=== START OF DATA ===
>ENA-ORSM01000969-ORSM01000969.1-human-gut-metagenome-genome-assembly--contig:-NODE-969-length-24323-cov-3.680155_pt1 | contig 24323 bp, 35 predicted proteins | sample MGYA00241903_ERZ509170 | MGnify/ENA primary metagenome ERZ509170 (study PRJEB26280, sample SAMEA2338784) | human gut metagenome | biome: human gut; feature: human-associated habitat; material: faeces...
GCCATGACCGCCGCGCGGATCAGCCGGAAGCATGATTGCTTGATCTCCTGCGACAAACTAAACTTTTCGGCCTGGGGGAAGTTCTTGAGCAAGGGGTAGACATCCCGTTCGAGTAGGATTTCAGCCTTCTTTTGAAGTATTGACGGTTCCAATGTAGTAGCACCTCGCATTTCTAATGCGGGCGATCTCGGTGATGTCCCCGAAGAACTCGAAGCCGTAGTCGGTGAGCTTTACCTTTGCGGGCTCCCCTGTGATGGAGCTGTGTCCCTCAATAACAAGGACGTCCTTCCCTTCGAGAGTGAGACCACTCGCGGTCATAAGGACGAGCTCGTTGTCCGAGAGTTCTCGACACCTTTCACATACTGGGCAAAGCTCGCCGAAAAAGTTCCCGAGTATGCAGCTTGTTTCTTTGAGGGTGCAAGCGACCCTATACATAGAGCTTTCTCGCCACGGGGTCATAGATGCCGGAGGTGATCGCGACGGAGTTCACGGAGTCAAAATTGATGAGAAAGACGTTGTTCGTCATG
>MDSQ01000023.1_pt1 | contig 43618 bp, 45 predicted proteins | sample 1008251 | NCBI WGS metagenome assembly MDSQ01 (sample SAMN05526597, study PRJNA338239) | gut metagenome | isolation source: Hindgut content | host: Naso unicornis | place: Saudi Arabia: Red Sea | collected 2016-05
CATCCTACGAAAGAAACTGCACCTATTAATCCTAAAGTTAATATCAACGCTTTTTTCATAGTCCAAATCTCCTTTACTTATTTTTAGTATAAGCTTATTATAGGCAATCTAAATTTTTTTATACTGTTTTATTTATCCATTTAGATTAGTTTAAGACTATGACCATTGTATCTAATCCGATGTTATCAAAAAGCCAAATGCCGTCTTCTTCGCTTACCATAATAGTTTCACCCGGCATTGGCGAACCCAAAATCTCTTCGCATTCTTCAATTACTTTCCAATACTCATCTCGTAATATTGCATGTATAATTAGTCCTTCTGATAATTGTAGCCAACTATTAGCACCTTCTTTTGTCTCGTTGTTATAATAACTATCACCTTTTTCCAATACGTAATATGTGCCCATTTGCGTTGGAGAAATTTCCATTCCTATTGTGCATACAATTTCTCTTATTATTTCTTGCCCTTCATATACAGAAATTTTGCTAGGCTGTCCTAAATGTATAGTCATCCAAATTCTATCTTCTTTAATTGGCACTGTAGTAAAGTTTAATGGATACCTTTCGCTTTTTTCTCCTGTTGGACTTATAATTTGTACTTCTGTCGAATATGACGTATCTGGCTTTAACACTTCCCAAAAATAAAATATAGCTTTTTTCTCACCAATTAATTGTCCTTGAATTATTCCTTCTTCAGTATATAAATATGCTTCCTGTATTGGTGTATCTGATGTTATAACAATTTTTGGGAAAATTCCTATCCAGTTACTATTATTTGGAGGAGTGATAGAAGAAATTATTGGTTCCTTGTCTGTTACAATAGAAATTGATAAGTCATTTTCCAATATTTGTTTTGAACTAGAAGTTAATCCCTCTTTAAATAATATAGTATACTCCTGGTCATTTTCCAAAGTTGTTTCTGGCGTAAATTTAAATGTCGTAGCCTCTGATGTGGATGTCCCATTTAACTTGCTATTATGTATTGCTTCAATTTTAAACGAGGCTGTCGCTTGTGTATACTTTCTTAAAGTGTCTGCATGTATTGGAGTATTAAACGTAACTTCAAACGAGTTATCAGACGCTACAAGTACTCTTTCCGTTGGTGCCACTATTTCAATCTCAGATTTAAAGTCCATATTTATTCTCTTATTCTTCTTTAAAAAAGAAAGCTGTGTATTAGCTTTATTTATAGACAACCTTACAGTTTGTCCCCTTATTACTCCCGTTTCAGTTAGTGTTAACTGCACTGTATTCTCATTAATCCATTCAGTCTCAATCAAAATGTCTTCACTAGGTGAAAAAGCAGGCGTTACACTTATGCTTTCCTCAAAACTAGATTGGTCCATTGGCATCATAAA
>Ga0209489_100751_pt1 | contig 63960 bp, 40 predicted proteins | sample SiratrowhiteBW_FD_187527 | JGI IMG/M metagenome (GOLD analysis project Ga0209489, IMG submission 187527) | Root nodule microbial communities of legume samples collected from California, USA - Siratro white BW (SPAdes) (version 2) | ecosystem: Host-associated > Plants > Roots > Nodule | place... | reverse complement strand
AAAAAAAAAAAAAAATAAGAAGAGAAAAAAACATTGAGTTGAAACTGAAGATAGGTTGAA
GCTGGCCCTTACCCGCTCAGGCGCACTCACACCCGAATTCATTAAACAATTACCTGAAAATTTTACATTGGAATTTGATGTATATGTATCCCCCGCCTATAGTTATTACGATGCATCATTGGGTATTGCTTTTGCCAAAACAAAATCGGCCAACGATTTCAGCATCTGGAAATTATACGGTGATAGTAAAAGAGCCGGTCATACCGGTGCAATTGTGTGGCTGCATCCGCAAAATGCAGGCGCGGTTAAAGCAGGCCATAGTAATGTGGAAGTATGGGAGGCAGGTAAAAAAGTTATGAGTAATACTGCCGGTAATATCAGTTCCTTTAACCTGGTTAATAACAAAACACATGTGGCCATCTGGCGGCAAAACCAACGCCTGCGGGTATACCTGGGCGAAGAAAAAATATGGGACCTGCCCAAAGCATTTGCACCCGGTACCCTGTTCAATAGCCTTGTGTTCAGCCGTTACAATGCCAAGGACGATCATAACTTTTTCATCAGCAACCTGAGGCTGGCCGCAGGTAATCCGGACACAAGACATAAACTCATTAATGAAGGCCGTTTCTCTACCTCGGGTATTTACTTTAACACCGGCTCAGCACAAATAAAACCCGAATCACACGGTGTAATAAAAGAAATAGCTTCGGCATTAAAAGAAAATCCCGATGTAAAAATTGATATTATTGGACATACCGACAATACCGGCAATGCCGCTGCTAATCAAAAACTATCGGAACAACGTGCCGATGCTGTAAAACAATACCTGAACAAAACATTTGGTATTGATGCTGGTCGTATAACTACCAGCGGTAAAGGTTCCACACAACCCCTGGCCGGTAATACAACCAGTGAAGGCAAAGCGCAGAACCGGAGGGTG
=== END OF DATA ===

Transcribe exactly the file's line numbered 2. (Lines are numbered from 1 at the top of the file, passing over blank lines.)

GCCATGACCGCCGCGCGGATCAGCCGGAAGCATGATTGCTTGATCTCCTGCGACAAACTAAACTTTTCGGCCTGGGGGAAGTTCTTGAGCAAGGGGTAGACATCCCGTTCGAGTAGGATTTCAGCCTTCTTTTGAAGTATTGACGGTTCCAATGTAGTAGCACCTCGCATTTCTAATGCGGGCGATCTCGGTGATGTCCCCGAAGAACTCGAAGCCGTAGTCGGTGAGCTTTACCTTTGCGGGCTCCCCTGTGATGGAGCTGTGTCCCTCAATAACAAGGACGTCCTTCCCTTCGAGAGTGAGACCACTCGCGGTCATAAGGACGAGCTCGTTGTCCGAGAGTTCTCGACACCTTTCACATACTGGGCAAAGCTCGCCGAAAAAGTTCCCGAGTATGCAGCTTGTTTCTTTGAGGGTGCAAGCGACCCTATACATAGAGCTTTCTCGCCACGGGGTCATAGATGCCGGAGGTGATCGCGACGGAGTTCACGGAGTCAAAATTGATGAGAAAGACGTTGTTCGTCATG